In My Mailbox #10

In my mailbox is a meme that can be found over at The Story Siren, intending to share any books bought/gifted/borrowed over time. I’ve decided to post these on Wednesdays sporadically, with the intention to  share what I’ve got my hands on recently. Thanks to primarily Goodreads and Amazon for blurbs and covers. Links provided if you’re interested in buying any of the books, or reading a few reviews.

*tugs collar* Um.. right. I wasn’t quite expecting to have one of these posts out this week but.. Tah dah! In my defense, 3 I won (thank you very kindly to Rowena Cory Daniels!), 3 are for Dan (though I might give them a read sometime, myself), and 2 I have been looking for for a while. Right, good, glad that’s sorted. Wise Man’s Fear has been ordered too, so big squee!

The King’s Bastard (King Rolen’s Kin #1) – Rowena Cory Daniells

The Kingdom of Rolencia sleeps as rumours of new Affinity Seeps, places where the untamed power wells up. By royal decree all those afflicted with Affinity must serve the Abbey or face death. Sent to the Ab­bey, the King’s youngest son, Fyn, trains to become a warrior monk. Elsewhere others are tainted with Affinity and must fight to survive. Political intrigue and magic combine in this explosive first book in an exciting new fantasy trilogy.

(Goodreads)
Genre: Fantasy

I’ve had this one on my wishlist for a little while, so when I noticed an international giveaway over at drey’s library, I jumped at the chance. I’m really interested in reading this one. There were, I believe, 4 giveaways in total, and I won the third. I want to say I got lucky but that happened to be the one with only a handful of entrants so I’ll guess that was why (I don’t have much faith in my winning capabilities, Charlie Sheen would hate me). There was the choice between any of the 3 in the trilogy, I picked this one because I haven’t read any yet. Lovely speedy response from Rowena, as well.

The Last T’En (Last T’En Trilogy #1) – Cory Daniells

As the marauding Ghebite army storms her island kingdom, one of the last survivors of the legendary T’En defies the invaders – and becomes the last hope for her people.

Imoshen makes a formidable opponent for the infamous Ghebite conqueror, General Tulkhan. Trained in the ancient arts of war and diplomacy, she has inherited the dark magical powers of her T’En ancestors. According to legend, their wine-dark eyes can see into a man’s soul.

To win back her kingdom, Imoshen must learn to harness the mysterious gifts long forbidden to her. But first she must convince General Tulkhan that a T’En princess is more useful to him alive than dead.

Just as she gains his trust, Reothe, leader of the rebel forces and once Imoshen’s betrothed, forces her to make a terrible choice. Pure T’En, Reothe has learnt to exploit his powers fully. With the last T’En princess at his side, he would be unbeatable.

To save her people Imoshen must choose between her past and her future…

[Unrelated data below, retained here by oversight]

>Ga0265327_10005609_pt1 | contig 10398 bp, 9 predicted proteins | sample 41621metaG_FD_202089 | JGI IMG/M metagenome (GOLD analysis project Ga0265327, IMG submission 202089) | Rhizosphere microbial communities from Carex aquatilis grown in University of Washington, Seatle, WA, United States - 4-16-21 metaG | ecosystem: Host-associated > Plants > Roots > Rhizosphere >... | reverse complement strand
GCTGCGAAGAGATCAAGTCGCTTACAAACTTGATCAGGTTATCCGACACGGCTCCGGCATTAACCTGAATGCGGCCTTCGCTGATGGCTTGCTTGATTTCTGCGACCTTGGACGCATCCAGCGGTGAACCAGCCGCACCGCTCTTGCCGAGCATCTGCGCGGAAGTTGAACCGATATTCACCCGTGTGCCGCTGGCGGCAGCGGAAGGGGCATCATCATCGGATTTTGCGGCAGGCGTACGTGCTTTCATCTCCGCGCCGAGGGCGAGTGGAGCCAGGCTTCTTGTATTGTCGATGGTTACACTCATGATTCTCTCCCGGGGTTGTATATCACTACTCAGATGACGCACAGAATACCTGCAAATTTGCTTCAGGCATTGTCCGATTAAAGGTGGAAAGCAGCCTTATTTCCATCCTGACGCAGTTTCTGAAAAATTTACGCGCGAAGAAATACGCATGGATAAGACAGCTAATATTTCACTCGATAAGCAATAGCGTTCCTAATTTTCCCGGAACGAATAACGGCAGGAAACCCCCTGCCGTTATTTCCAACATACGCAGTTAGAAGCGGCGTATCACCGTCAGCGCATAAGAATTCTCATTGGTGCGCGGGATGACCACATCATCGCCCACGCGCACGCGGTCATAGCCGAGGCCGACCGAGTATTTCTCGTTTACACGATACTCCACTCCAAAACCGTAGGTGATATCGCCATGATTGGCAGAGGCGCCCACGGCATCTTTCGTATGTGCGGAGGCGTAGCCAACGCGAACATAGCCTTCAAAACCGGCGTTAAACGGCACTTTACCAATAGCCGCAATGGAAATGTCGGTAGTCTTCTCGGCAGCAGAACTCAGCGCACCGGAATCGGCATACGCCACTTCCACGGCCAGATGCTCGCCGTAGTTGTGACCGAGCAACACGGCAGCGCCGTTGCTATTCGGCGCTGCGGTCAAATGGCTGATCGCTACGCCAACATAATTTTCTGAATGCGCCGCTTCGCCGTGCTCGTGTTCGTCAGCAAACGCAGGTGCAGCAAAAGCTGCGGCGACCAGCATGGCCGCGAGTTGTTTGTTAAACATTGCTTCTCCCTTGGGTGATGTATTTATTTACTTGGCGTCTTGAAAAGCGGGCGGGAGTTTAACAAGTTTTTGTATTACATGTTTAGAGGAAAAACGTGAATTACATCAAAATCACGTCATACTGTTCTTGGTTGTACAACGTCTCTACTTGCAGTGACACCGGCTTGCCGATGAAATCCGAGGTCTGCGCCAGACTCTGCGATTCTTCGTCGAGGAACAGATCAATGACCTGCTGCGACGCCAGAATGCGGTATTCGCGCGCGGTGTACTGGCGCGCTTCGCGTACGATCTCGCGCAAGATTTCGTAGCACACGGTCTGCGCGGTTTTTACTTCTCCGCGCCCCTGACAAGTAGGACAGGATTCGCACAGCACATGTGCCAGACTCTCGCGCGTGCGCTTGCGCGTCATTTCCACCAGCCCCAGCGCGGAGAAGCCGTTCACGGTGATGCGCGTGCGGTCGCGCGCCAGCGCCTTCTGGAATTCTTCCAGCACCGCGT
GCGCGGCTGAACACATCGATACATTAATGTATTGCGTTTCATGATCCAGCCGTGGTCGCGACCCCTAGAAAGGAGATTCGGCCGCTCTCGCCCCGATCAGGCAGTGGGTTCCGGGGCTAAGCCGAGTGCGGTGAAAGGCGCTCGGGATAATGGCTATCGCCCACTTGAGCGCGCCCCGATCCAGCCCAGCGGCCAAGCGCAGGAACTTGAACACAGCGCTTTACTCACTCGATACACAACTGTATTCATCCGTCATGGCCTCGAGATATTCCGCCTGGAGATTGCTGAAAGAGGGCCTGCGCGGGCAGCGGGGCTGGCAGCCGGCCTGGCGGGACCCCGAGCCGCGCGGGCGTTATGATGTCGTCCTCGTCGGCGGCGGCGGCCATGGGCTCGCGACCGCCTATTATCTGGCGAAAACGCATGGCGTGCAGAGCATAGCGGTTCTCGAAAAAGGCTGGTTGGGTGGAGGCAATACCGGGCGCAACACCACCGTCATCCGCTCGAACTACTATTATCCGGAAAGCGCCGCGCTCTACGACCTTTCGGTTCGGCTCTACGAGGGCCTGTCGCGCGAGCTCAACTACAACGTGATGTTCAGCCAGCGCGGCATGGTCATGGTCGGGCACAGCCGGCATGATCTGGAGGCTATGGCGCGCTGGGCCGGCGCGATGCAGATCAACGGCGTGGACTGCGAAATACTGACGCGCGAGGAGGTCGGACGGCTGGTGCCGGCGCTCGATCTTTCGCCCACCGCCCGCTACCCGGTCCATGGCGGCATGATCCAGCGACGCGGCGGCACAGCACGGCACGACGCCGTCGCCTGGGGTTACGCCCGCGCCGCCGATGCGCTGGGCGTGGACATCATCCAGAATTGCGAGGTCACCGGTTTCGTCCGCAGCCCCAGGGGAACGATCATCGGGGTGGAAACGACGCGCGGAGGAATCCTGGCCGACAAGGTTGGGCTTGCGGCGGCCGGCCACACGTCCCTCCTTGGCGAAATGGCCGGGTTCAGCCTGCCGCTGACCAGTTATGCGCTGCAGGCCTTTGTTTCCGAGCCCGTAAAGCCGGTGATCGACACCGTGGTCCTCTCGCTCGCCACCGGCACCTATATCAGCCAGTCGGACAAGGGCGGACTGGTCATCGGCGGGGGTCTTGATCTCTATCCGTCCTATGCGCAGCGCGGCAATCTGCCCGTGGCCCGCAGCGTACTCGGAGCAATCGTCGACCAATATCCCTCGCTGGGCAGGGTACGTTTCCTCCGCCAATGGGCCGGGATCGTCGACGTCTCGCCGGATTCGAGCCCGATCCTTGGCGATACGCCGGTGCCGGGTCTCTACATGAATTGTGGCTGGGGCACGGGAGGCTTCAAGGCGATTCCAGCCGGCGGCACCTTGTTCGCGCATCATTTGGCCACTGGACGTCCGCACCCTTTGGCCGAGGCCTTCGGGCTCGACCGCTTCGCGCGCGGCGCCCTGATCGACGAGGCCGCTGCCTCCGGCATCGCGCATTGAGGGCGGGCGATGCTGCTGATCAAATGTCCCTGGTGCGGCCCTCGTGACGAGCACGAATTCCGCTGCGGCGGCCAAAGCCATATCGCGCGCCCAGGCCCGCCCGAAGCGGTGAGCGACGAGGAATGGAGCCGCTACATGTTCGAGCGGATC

(Goodreads)
Genre: Fantasy Romance

At least I presume this is fantasy romance from what I’ve seen. It doesn’t matter what it is, really, this and the book below were both added in the package with The King’s Bastard, also free of charge, out of good will. It was a nice surprise to open the parcel and find 2 more books than I was expecting and whatever the reason they were included, I’m very happy they were. The premise of the novel sounds interesting, and I look forward to reading this one as much as the one above! Much love to Rowena.

Dark Legacy (Last T’En Trilogy #2) – Cory Daniells

(Goodreads)
Genre: Fantasy Romance

I decided not to include the blurb for this one as it’s the second in the series (I really don’t need to keep doing that). I’ll presume the majority of you will either have read it and know, or won’t have and won’t want to pick up any spoilers. So it’s not here. I’d also like to mention that I love Rowena’s cover art. The girl on this one reminds me a little of the Neverending Story – I think it’s the head jewellery.

Bridget Jones’s Diary (Bridget Jones #1) – Helen Fielding

Bridget Jones Diary follows the fortunes of a single girl on an optimistic but doomed quest for self-improvement. Cheered by feminist ranting with her friends Jude. Shazzer and ‘hag-fag’ Tom, humiliated at Smug Marrieds’ dinner parties, crazed by parental attempts to fix her up with a rich divorcee in a diamond-patterned sweater, Bridget lurches from torrid affair to pregnancy-scare convinced that if she could just get down to 8st 7, stop smoking and develop Inner Poise, all would be resolved.

(Goodreads)
Genre: Chick Lit

But you knew that already, right? I’ve loved the Bridget Jones films for years. I think I first saw it when I was about 14 or 15, and I never got around to reading the books. I’d picked up The Edge of Reason in the charity shop a fair few months ago, I’d been looking out for a not-too-tatty, paperback copy of the first one without the movie cover since then. I relied a little on the fact that I’ve seen so many bloody copies of Bridget Jones that it was bound to show up eventually, so I snapped it up today. I can finally read the books.

My Sister’s Keeper – Jodi Picoult